Stanislawczyk went to the ER, where testing complicated the issue she was facing by presenting a conflicting picture. Her struggle to breathe did not line up with her normal vital signs.
Relieved, she went home a few hours later, and that was where she has largely remained for more than three months. A normally active and fitness-conscious person, she has struggled to find the energy to play with her daughter.
“My husband has become the parent in the house,” she said.
Stanislawczyk’s symptoms are not as severe as they once were, but they still persist. She has yet to return to work, and she is now wearing compression stockings, drinking at least three liters of water per day and increasing her sodium intake to deal with POTS syndrome, a condition that affects circulation of blood that developed as a complication of having coronavirus.
“On Day 15 [following the COVID diagnosis], to have to leave work and not go back, it’s something I would have never imagined.”
Out of a movie
When Emily Lopez arrived at Frederick Health on March 18, two days after the first known case in Frederick County was diagnosed, she thought she stepped onto a movie set.
“People in hazmat suits, doctors, nurses and staff running around with absolute fear in their eyes as they tried to figure out how the people who had COVID would be isolated,” Lopez said.
Six days earlier, she had visited the same urgent care center where the first person had tested positive. Her stomach immediately sank, and she thought about her mother and sister who are in higher-risk categories.
Now, she was sitting in the hospital waiting room because of an abnormality revealed on her EKG. Every chair in the waiting room was occupied, and everyone appeared to be sick, she said. It felt like one of the most dangerous places to be on Earth at that moment.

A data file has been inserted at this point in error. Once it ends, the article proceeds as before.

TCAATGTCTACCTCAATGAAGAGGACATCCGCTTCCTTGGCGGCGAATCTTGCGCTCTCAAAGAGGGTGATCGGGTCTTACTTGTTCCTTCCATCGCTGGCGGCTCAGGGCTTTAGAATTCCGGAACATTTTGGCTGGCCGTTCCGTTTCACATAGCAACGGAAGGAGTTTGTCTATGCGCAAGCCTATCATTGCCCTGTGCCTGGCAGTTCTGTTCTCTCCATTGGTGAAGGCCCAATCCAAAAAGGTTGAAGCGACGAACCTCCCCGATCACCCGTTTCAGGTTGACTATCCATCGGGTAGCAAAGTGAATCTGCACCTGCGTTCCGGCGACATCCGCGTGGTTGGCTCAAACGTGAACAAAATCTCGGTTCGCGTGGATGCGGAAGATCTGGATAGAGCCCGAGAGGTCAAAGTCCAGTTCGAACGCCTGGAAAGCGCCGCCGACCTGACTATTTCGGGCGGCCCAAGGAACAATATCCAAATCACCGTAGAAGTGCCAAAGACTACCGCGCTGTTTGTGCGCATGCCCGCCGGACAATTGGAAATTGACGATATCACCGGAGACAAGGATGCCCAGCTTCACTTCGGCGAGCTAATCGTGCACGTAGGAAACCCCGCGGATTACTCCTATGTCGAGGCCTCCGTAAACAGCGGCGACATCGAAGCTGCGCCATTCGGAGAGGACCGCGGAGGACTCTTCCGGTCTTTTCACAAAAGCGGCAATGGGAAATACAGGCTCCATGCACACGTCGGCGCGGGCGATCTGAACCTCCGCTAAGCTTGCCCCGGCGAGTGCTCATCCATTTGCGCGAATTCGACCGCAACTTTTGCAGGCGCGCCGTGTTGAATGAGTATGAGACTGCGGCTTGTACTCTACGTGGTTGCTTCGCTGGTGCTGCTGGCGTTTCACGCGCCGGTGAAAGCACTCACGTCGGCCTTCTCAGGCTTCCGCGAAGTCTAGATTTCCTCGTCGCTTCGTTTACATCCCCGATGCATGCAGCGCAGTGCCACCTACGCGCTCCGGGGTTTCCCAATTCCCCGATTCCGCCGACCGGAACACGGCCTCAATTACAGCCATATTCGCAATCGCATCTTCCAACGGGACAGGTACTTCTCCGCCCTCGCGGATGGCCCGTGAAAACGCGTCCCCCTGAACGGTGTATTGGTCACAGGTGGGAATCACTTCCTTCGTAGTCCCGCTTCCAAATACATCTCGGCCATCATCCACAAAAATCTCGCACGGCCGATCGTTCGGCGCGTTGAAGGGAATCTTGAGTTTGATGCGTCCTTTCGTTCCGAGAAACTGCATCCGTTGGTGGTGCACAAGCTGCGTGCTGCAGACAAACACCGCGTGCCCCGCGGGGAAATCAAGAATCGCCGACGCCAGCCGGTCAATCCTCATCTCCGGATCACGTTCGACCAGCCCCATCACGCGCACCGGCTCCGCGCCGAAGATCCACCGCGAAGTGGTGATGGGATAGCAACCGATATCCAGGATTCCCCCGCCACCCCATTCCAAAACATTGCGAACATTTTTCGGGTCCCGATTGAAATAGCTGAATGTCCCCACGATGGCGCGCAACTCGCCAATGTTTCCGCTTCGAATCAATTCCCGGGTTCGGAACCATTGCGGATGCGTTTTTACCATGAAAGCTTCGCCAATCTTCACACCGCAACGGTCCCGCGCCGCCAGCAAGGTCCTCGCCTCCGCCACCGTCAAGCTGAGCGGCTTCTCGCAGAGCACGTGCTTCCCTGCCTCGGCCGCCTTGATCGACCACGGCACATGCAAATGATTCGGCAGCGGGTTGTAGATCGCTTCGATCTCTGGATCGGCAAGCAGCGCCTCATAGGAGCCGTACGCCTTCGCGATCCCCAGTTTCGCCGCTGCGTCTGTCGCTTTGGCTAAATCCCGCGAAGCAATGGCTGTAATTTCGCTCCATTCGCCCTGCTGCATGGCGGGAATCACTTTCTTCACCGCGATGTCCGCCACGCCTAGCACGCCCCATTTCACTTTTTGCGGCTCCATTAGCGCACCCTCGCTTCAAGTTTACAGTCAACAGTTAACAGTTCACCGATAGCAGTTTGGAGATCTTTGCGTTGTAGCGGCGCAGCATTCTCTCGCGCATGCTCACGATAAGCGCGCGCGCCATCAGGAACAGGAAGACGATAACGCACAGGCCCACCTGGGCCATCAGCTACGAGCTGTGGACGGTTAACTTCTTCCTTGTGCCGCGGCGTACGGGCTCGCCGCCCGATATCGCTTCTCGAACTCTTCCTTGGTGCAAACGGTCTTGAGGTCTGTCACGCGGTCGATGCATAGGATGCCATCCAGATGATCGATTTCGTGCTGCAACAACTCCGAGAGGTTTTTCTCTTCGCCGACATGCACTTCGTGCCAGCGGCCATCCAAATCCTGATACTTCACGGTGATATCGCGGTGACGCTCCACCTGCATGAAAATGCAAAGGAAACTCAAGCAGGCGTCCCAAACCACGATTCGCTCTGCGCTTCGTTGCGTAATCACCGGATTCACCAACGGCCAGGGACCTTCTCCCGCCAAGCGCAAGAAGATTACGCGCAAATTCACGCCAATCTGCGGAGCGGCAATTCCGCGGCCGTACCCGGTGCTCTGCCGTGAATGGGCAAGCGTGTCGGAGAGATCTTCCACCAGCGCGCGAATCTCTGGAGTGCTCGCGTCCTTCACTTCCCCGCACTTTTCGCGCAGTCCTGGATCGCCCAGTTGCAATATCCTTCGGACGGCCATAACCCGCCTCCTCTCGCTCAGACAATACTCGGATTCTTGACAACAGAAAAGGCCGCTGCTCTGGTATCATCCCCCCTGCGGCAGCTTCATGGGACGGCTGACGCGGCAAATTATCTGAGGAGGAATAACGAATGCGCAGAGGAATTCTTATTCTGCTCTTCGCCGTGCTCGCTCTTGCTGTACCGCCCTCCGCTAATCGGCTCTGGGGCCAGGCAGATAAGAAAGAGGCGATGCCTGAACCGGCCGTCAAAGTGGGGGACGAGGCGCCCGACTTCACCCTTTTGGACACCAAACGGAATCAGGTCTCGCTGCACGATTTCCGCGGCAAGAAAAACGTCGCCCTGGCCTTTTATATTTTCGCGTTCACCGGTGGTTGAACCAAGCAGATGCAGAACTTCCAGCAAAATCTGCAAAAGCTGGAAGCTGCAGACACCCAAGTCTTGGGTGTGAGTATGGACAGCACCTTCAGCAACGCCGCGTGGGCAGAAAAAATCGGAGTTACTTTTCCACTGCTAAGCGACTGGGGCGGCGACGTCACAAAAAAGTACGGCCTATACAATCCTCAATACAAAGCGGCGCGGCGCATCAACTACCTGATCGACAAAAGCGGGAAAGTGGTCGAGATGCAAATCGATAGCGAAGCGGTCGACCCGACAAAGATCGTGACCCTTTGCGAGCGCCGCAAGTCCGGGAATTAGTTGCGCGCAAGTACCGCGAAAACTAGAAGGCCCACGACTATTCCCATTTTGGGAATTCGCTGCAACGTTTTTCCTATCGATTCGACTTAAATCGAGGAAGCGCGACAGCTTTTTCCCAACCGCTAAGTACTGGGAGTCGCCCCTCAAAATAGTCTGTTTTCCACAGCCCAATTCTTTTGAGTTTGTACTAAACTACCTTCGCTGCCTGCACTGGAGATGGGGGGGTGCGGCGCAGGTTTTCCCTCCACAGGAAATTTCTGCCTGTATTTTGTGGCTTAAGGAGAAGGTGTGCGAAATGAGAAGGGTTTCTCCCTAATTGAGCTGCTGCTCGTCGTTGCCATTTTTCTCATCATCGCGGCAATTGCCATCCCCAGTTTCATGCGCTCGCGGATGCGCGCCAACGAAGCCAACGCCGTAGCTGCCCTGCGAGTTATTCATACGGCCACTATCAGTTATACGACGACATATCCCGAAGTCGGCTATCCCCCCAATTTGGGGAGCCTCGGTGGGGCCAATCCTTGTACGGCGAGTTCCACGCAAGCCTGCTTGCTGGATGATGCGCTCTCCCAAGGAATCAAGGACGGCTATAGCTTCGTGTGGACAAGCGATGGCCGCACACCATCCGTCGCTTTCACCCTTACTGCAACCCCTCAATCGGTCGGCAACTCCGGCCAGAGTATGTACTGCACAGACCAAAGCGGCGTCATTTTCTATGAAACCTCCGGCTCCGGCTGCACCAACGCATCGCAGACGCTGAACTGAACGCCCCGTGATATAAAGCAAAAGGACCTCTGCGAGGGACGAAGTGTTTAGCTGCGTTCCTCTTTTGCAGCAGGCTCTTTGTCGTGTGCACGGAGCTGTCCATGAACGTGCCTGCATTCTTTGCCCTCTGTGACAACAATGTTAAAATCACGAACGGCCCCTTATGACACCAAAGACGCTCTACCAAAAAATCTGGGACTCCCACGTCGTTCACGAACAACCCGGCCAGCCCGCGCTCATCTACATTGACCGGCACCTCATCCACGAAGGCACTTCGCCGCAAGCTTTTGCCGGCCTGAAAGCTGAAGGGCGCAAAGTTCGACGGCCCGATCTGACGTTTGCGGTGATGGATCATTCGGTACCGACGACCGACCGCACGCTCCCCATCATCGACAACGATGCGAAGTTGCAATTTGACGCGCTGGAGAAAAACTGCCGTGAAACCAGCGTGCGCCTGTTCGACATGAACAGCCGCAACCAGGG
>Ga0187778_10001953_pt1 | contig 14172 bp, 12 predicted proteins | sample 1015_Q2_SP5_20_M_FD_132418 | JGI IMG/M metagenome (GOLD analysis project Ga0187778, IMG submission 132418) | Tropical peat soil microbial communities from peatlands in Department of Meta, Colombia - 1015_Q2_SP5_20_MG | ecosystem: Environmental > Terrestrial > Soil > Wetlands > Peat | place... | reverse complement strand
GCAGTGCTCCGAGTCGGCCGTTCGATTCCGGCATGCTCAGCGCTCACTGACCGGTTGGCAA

“We all held our breaths as we watch Donald Trump give a live report on what is to come. ‘Two-hundred thousand lives lost by August’ was running across the bottom of the screen,” she said. “Everyone just looked around and wondered if anyone in that room was going to be part of that statistic.”
Lopez’s cardiologist confirmed she had the left bundle branch block in her heart and said it shouldn’t prevent her from leading a relatively normal life.
The closing of her throat sensation was attributed to general anxiety about the virus, and she began to see a mental health professional and develop coping skills.
“To this day, if something COVID related pops up that is concerning, I still experience the same throat-clenching feeling,” Lopez said. “However, each day gets easier and easier to live with this deadly virus, and ways to navigate it safely help me feel more at peace.”
Follow Greg Swatek on Twitter: @greg_swatek